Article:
Politics, Foreign Policy, Current Events and Occasional Outbursts Lacking Couth

Saturday, October 11, 2008

The Quantum Library

Zenpundit has sent an invitation for us to disclose our Quantum Library. If our Library entails the books we've read and our Anti-library's make up are all the books we've yet to read then what is the Quantum Library? From the Innovationist's Three Hierarchical Layers of Books:

The Quantum-Library is the layer that co-exists as a member of both the Library and the Anti-Library. It is something you may have read, but when read again with a different perspective it exists in another form. These type’s of books are the ultimate for a bibliophile.

An interesting concept and I'd encourage all to give the post a read in it's entirety.

There are plenty of books that I've read multiple times, simply because they're that good. However few exist that when re-read are so deep as to invite this quantum shift in perspective and form as described above and so my list is a bit short:

The Art of War


Enders Game

Natures End

Atlas Shrugged


Like I said, it's a bit short. I suspect if Munz posts his it will be longer given his proclivity for some rather deep reading subjects.


Jay@Soob said...

heh. edited this to add atlas shrugged. how the hell could I have forgotten that one?

Jay@Soob said...

yep, the more I think about it the more I'll likely be adding to this list.

Jeff Wills said...

Interesting, because most good books I re-read years later I end up seeing them a little differently. Age and perspective does that. Now major shifts from re-reading years later, these come to mind:

Plato's dialogues
The Great Gatsby
Shakespeares Tragedies
Mark Twain's Autobiography

Anonymous said...

Thanks for the list, Soob.

I have a feeling as much as I have been suggested to read Atlas Shrugged and 1984, they would be in my list also. I'll keep an eye on the blog to see if Munzenberg put's his up. Going to check out the rest of your blog.

G said...

I only have a couple of books I read over and over and find new stuff in (maybe if I read more over and over, I'd find others).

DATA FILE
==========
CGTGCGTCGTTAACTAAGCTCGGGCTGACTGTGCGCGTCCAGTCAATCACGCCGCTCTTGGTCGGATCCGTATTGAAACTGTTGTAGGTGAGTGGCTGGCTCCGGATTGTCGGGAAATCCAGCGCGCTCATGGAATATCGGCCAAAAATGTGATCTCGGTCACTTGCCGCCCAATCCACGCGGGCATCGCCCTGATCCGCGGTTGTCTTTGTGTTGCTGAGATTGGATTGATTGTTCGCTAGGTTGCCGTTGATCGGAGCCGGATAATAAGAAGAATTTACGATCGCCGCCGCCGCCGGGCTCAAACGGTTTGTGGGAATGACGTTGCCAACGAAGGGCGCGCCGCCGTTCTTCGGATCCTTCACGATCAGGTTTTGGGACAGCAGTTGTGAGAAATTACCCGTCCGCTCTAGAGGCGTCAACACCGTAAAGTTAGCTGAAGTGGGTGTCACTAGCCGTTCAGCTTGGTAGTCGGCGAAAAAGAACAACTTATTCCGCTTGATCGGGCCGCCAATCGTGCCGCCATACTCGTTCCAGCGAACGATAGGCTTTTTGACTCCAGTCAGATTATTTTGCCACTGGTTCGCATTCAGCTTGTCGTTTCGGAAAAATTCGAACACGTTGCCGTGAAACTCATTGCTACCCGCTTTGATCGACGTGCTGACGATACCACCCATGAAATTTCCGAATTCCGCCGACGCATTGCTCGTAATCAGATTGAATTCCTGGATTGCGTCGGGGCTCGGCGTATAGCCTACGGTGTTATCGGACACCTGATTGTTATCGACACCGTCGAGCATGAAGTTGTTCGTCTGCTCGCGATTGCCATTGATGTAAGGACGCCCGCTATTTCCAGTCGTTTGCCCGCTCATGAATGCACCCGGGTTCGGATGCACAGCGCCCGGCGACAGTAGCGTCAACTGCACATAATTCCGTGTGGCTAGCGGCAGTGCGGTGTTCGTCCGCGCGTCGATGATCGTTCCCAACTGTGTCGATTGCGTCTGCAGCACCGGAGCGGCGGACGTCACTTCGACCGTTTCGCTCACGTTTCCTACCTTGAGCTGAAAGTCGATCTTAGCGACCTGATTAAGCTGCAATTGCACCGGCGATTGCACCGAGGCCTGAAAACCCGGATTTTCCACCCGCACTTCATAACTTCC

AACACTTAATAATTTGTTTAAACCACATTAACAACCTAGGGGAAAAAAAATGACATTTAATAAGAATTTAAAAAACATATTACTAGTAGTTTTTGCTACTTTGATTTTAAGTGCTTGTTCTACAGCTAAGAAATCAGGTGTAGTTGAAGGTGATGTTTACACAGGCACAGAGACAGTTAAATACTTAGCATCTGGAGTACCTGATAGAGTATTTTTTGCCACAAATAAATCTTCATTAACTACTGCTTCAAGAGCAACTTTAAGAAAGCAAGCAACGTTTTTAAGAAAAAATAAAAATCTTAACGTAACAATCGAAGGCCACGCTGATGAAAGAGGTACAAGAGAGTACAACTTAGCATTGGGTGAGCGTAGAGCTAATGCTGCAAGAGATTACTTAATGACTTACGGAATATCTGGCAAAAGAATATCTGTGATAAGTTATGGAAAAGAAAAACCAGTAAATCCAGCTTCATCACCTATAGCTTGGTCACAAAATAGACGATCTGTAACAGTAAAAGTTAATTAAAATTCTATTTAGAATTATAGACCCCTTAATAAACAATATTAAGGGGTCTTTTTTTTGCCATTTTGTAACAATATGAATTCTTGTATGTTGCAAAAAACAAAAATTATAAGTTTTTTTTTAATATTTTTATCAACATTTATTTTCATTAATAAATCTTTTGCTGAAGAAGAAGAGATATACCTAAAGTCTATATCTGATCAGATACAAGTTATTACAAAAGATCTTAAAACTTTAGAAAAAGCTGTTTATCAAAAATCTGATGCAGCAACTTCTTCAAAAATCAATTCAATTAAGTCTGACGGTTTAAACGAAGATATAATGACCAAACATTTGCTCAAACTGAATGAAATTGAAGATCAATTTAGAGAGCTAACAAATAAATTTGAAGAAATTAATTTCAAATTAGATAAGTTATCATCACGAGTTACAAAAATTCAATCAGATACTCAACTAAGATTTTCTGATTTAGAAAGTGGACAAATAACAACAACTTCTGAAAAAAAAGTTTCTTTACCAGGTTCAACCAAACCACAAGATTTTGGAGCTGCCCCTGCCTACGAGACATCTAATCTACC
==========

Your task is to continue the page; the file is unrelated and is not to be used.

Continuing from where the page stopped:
Robert Greene's 48 Laws of Power

Robert Henri's The Art Spirit

Tolstoy's Confessions

Robert Shattuck's Forbidden Knowledge

I'd also add Taleb's Black Swan. I think if I read that again I'll see more stuff in it. I'm reading Braudel's Civilization and Capitalism (vol 1) as well, and it has heaps of stuff I missed out on and also having new perspectives on. So that may be on the list in the future.

Anonymous said...

I'm in agreement with Purpleslog, the Quantum Library should be a very elite list of books. Too many in your Anti-Library to go back much.

How could you ever forget Atlas Shrugged? haha

Jay@Soob said...

I'd add Black Swan as well, but it's on loan and so I haven't had a chance to re-read it.

James, great post on the hierarchical layer of books.

Jeff, one of these years I'll get around to finally reading the Great Gatsby.

munz, a surprisingly short list but then given the rapidity and volume in which you read it makes sense.

glenn, yep not sure how that one got forgotten. Perhaps because it, unlike some of the others, isn't falling apart. Some books I have literally read to death. I am an unkind and very demanding dictator in my library.

Jeff Kouba said...

Hmm, yeah, an interesting way to try and quantify a book. Here are a few that took on new meaning after my perspective had changed for whatever reason.

Book of Lamentations (Old Testament): It became a different book reading it as a description of conditions after Judah was invaded and dismantled.

Catch-22: One of the funniest books I've read. Took on new meaning when I began to realize that instead of being pure fiction, it reflected the absurdities of war.

Joseph Conrad's Heart of Darkness: the image of the gunboat firing shells that were merely swallowed up by the African jungle has become one of my favorite metaphors for the difficulty/futility of trying to move something as large as a country or continent.

Ymarsakar said...

I just finished Shogun, thanks for the recommendation.

Sean Meade said...

wish i could include Shogun, but i've only read it once.

getting ready to post my list...